William Langewiesche
(North Point)
Most of us --- outside of rappers, Protestant ministers, and U. S. foreign policy makers --- want the world to be orderly and kind. We try our best to make it so in our private (and public) lives. But as Langewiesche reminds us, there is a vast portion of the globe that is never calm and containable --- even when it seems so. That is the ocean, that "incomprehensible vastness" that encompasses so much of the world.

"Since we live on land, and usually beyond sight of the sea, it is easy to forget that our world is an ocean world, and to ignore what in practice that means."

    Some shores perhaps can be tamed, but beyond the horizon lies the wave-maker, an anarchic expanse, the open ocean of the high seas. Under its many names, and with variations in color and mood, this single ocean spreads across three fourths of the globe.

It is, he reminds us, after every patch of land comes to be claimed by this or that government, "a place that remains radically free."

It is truly another world --- and our literature reflects that: not only Joshua Slocum's masterful Sailing Alone Around the World, but Moby-Dick, Two Years Before the Mast, The Old Man and the Sea, and the surprise recent best-seller with a most perfect title, Sebastian Junger's The Perfect Storm.

It is, fortunately, worthy writing, and Langewiesche's mass of information on the 40,000 merchant ships that are abroad on the ocean, plus the thousands of other cruise, military, and private craft do catch one up.

They also induce no small terror. His retelling of a single act of piracy (it is now no less common than in the 18th century) directed against the merchant ship the Alondra Rainbow to steal $10,000,000 worth of aluminum ingots which includes setting captain and crew adrift in the Andaman Sea is more than a page turner. And his Junger-like recounting of the sinking of the Maltease Kristal filled with, of all things, molasses.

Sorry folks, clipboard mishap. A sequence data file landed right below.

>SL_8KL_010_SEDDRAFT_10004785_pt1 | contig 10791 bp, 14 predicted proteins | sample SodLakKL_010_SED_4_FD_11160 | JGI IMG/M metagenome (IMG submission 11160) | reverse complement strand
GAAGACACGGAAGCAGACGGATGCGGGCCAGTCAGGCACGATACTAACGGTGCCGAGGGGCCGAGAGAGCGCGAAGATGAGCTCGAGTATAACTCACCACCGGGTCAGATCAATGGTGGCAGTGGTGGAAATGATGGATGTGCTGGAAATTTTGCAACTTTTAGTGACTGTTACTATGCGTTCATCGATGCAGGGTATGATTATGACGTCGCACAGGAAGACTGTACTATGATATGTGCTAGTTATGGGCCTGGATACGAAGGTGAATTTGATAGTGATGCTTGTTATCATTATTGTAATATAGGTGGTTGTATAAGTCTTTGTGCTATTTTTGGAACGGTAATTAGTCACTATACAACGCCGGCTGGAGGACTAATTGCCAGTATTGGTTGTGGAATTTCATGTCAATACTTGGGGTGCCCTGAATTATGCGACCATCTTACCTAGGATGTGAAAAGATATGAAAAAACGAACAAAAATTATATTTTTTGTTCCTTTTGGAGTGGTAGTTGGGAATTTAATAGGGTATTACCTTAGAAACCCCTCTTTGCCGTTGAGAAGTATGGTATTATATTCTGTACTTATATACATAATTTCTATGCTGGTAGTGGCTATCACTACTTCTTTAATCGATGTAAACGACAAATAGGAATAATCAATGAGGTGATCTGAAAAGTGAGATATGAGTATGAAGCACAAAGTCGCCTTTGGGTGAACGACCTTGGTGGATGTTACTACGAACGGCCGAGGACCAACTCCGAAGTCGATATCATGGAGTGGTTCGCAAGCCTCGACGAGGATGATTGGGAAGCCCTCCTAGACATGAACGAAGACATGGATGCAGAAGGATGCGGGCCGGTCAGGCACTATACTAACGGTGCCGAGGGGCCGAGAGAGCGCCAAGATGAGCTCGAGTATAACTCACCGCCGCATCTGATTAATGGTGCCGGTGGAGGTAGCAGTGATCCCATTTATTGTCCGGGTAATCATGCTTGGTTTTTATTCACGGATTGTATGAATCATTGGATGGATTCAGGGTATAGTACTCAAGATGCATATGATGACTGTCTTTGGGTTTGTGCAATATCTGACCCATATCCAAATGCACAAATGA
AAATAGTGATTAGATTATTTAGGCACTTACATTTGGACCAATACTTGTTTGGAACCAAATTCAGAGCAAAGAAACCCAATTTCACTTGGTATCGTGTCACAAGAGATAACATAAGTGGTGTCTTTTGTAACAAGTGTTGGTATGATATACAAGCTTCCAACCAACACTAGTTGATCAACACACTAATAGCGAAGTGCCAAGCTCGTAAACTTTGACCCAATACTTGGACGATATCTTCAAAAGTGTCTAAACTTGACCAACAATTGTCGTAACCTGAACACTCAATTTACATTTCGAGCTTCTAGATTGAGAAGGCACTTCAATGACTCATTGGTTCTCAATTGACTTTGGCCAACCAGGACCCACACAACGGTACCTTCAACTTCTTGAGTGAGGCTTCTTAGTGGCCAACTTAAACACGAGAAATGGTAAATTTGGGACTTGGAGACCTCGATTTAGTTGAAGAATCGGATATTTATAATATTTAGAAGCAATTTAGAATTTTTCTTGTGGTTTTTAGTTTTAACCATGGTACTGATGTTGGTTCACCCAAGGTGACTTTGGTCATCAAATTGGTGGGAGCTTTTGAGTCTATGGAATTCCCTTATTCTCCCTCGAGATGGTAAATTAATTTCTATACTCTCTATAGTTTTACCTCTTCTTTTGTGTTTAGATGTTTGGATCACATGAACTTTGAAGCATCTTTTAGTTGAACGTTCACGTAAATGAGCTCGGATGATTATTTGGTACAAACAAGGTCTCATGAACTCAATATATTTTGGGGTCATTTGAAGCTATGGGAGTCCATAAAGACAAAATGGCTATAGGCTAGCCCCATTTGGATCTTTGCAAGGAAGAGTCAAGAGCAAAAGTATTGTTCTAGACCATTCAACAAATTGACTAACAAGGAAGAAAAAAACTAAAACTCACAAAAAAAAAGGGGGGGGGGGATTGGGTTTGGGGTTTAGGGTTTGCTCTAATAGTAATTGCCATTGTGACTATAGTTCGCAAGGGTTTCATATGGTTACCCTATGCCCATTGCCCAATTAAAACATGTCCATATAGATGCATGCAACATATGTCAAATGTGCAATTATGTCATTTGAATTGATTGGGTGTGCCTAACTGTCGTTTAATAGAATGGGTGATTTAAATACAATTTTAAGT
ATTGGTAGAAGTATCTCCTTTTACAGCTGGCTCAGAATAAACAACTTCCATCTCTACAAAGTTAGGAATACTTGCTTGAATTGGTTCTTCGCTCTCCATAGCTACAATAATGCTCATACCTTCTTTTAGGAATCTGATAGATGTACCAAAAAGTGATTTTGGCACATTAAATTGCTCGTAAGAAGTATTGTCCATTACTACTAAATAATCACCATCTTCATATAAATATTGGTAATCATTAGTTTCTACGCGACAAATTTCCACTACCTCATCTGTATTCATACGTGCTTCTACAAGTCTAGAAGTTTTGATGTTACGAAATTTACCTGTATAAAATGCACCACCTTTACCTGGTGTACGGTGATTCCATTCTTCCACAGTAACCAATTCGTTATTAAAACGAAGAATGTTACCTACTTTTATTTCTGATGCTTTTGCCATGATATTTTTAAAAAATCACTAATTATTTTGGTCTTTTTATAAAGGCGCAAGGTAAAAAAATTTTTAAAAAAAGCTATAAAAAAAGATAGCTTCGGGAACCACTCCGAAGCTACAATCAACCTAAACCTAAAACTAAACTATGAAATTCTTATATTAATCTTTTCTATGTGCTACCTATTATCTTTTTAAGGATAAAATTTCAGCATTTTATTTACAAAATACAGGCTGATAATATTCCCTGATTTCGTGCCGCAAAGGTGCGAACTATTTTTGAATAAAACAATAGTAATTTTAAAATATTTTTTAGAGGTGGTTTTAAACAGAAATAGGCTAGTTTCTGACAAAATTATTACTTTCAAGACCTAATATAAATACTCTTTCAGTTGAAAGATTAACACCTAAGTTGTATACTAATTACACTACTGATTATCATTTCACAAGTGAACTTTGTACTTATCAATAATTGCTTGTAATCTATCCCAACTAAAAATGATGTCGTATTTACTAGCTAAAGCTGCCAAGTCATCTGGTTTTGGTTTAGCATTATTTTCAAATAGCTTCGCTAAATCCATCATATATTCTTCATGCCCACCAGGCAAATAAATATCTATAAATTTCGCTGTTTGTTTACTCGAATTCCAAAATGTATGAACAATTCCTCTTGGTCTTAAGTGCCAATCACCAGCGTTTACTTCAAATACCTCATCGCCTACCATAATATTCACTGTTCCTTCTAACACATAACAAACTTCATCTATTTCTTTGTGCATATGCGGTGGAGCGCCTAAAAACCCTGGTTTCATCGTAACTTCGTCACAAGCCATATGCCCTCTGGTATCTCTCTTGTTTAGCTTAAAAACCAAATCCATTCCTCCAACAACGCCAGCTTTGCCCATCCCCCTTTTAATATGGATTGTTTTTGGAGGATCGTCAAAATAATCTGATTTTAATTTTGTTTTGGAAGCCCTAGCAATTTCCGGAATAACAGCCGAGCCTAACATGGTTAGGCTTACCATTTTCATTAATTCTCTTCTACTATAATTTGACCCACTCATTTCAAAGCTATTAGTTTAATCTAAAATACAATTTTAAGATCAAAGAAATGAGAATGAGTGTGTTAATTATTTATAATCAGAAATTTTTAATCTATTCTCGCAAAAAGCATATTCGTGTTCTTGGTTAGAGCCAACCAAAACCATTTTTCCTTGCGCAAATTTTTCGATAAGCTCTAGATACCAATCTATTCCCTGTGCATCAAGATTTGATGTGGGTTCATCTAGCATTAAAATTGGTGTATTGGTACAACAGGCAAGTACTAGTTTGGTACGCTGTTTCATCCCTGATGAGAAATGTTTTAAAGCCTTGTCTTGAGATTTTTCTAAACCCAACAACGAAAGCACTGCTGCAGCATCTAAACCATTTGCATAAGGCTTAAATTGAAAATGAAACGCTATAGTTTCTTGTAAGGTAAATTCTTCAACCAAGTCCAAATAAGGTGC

Can you imagine a spill of 28,000 of tons of molasses? Well, it happened. Fortunately, instead of befouling the shore of Northern Spain, where it foundered, it merely calmed the ocean in the midst of a raging storm, and perhaps made possible the survival of more than half of the unfortunate crew.

I'm on my knees in the booth, you are on the other side of the grille: let me stop the waves right now to make a confession to you. As a recent novelist pointed out, we reviewers adore thin books. No Dickens, Richardson, or Joyce for us! We get paid by the piece, and that pay includes the time to (presumably) read (and possibly) reread the book to be described.

When this one appeared in the mail, since it topped out at eighty-five pages --- only children's books, religious books and poetry come in such Weight-Watcher form. I skimmed the cover of this one, Library of Congress CIP pages, and dipped right in and finished it off in record time, not the least because of the sprightly writing. But when I got to the end, I thought, "This one does end abruptly, doesn't it?"

The author is interviewing two of the surviving pirates, those who stole the Alondra Rainbow who were subsequently nabbed by (of all things) a patrol boat out of Cathay, India.

    Their arrest and conviction had been proclaimed around the world as an important message that disorder would not be tolerated on the high seas. But they knew the ocean better than most, and were just biding their time, unrepentant and undeterred.

And that's it for this work, at least until I read the fine print down at the end of the back cover, "Excerpt from The Outlaw Sea / Not for sale / Publication date: May 2004 / 256 pages.

O what the hell. It's a true gripper. If you have the patience, and don't forget, you might want to grab hold of this one when it comes out.

--- M. A. Durrell

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